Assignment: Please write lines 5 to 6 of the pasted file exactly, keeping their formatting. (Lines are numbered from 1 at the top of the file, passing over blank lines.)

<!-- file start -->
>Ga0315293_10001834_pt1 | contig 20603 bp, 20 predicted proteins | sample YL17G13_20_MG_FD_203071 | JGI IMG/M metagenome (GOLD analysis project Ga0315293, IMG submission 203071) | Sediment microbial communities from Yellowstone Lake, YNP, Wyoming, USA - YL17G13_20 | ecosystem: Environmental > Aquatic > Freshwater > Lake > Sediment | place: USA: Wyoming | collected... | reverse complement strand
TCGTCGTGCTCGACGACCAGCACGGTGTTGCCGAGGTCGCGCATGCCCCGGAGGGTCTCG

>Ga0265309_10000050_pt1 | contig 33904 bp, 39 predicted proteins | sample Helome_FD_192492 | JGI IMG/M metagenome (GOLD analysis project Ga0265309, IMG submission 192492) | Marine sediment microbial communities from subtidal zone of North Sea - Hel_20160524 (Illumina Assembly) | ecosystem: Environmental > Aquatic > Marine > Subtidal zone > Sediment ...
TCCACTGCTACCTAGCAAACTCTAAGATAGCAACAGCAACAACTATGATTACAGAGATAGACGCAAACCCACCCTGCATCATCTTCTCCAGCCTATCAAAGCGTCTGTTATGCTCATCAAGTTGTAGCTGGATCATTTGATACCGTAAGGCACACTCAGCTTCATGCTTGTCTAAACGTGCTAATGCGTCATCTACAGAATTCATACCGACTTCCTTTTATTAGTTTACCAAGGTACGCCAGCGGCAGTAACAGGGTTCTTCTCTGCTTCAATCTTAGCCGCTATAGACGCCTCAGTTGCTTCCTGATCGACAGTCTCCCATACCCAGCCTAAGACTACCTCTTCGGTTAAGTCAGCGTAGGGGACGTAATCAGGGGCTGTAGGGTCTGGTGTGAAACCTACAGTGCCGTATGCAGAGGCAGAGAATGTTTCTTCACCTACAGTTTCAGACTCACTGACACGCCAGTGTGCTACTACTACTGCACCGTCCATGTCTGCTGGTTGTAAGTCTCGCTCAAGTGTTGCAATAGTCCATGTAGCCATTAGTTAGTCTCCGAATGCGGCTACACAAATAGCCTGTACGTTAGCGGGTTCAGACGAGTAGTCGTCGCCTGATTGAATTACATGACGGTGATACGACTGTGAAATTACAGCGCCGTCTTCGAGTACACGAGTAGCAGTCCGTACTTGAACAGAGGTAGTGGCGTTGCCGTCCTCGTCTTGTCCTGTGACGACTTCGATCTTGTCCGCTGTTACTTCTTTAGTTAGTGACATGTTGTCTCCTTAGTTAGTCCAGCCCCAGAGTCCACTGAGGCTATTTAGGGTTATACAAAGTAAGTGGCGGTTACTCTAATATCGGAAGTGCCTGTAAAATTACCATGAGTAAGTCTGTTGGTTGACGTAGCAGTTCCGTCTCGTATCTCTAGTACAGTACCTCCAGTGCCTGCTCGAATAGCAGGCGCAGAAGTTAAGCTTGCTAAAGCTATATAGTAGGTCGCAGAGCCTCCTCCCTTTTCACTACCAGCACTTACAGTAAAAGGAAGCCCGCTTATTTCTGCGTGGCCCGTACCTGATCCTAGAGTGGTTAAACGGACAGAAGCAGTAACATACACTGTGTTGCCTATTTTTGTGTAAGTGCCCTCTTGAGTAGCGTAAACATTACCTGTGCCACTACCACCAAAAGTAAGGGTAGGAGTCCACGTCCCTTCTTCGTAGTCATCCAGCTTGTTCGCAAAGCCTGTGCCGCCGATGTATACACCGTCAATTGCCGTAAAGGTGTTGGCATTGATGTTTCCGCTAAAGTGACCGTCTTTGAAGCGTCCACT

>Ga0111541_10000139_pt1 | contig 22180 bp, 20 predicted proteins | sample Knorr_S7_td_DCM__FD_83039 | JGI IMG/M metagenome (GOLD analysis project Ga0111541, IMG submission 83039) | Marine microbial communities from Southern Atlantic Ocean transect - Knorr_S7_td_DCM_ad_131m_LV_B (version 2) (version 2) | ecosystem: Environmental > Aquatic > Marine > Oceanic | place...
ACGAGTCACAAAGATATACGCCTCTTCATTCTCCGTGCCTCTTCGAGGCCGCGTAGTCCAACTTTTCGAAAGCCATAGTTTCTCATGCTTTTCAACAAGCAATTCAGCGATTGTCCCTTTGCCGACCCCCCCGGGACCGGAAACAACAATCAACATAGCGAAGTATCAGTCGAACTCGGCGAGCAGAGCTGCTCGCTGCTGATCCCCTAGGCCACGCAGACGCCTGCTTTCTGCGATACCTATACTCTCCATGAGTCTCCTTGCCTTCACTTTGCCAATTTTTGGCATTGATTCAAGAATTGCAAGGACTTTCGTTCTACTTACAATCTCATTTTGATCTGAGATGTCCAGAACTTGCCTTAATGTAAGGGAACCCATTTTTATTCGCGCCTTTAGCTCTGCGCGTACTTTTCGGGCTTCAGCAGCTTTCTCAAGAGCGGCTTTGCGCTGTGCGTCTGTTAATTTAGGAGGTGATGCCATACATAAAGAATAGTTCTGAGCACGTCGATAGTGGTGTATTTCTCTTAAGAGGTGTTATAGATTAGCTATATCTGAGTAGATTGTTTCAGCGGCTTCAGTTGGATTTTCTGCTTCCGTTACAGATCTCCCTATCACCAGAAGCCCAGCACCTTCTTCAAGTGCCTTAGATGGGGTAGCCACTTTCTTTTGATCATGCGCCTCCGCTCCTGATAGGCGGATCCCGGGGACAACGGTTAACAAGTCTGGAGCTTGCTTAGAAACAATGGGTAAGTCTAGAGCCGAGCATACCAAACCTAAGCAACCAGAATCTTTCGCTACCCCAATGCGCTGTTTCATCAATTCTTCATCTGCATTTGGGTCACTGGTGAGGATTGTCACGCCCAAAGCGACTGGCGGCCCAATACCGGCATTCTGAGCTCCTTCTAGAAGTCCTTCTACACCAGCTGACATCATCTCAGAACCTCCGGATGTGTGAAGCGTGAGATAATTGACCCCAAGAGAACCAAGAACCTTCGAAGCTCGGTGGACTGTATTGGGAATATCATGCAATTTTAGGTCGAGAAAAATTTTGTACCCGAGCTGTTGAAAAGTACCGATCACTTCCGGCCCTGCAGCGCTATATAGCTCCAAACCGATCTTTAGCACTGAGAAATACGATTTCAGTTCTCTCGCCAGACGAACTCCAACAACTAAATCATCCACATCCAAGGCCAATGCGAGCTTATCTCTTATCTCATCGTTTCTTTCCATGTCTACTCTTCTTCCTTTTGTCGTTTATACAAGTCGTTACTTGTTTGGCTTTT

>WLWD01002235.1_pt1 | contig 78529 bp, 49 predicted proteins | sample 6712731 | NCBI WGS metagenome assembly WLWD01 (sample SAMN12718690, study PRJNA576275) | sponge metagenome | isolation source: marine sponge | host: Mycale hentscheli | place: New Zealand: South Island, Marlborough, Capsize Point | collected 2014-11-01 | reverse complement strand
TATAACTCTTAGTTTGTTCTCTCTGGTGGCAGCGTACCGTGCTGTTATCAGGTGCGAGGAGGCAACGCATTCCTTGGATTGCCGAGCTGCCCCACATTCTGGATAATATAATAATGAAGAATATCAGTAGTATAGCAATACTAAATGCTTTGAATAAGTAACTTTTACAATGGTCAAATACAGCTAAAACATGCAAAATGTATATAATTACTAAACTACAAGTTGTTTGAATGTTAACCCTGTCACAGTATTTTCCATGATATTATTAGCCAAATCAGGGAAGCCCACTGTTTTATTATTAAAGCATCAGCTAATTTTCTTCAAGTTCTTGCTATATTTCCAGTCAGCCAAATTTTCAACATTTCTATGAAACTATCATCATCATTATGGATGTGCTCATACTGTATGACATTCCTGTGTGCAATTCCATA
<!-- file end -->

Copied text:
>Ga0111541_10000139_pt1 | contig 22180 bp, 20 predicted proteins | sample Knorr_S7_td_DCM__FD_83039 | JGI IMG/M metagenome (GOLD analysis project Ga0111541, IMG submission 83039) | Marine microbial communities from Southern Atlantic Ocean transect - Knorr_S7_td_DCM_ad_131m_LV_B (version 2) (version 2) | ecosystem: Environmental > Aquatic > Marine > Oceanic | place...
ACGAGTCACAAAGATATACGCCTCTTCATTCTCCGTGCCTCTTCGAGGCCGCGTAGTCCAACTTTTCGAAAGCCATAGTTTCTCATGCTTTTCAACAAGCAATTCAGCGATTGTCCCTTTGCCGACCCCCCCGGGACCGGAAACAACAATCAACATAGCGAAGTATCAGTCGAACTCGGCGAGCAGAGCTGCTCGCTGCTGATCCCCTAGGCCACGCAGACGCCTGCTTTCTGCGATACCTATACTCTCCATGAGTCTCCTTGCCTTCACTTTGCCAATTTTTGGCATTGATTCAAGAATTGCAAGGACTTTCGTTCTACTTACAATCTCATTTTGATCTGAGATGTCCAGAACTTGCCTTAATGTAAGGGAACCCATTTTTATTCGCGCCTTTAGCTCTGCGCGTACTTTTCGGGCTTCAGCAGCTTTCTCAAGAGCGGCTTTGCGCTGTGCGTCTGTTAATTTAGGAGGTGATGCCATACATAAAGAATAGTTCTGAGCACGTCGATAGTGGTGTATTTCTCTTAAGAGGTGTTATAGATTAGCTATATCTGAGTAGATTGTTTCAGCGGCTTCAGTTGGATTTTCTGCTTCCGTTACAGATCTCCCTATCACCAGAAGCCCAGCACCTTCTTCAAGTGCCTTAGATGGGGTAGCCACTTTCTTTTGATCATGCGCCTCCGCTCCTGATAGGCGGATCCCGGGGACAACGGTTAACAAGTCTGGAGCTTGCTTAGAAACAATGGGTAAGTCTAGAGCCGAGCATACCAAACCTAAGCAACCAGAATCTTTCGCTACCCCAATGCGCTGTTTCATCAATTCTTCATCTGCATTTGGGTCACTGGTGAGGATTGTCACGCCCAAAGCGACTGGCGGCCCAATACCGGCATTCTGAGCTCCTTCTAGAAGTCCTTCTACACCAGCTGACATCATCTCAGAACCTCCGGATGTGTGAAGCGTGAGATAATTGACCCCAAGAGAACCAAGAACCTTCGAAGCTCGGTGGACTGTATTGGGAATATCATGCAATTTTAGGTCGAGAAAAATTTTGTACCCGAGCTGTTGAAAAGTACCGATCACTTCCGGCCCTGCAGCGCTATATAGCTCCAAACCGATCTTTAGCACTGAGAAATACGATTTCAGTTCTCTCGCCAGACGAACTCCAACAACTAAATCATCCACATCCAAGGCCAATGCGAGCTTATCTCTTATCTCATCGTTTCTTTCCATGTCTACTCTTCTTCCTTTTGTCGTTTATACAAGTCGTTACTTGTTTGGCTTTT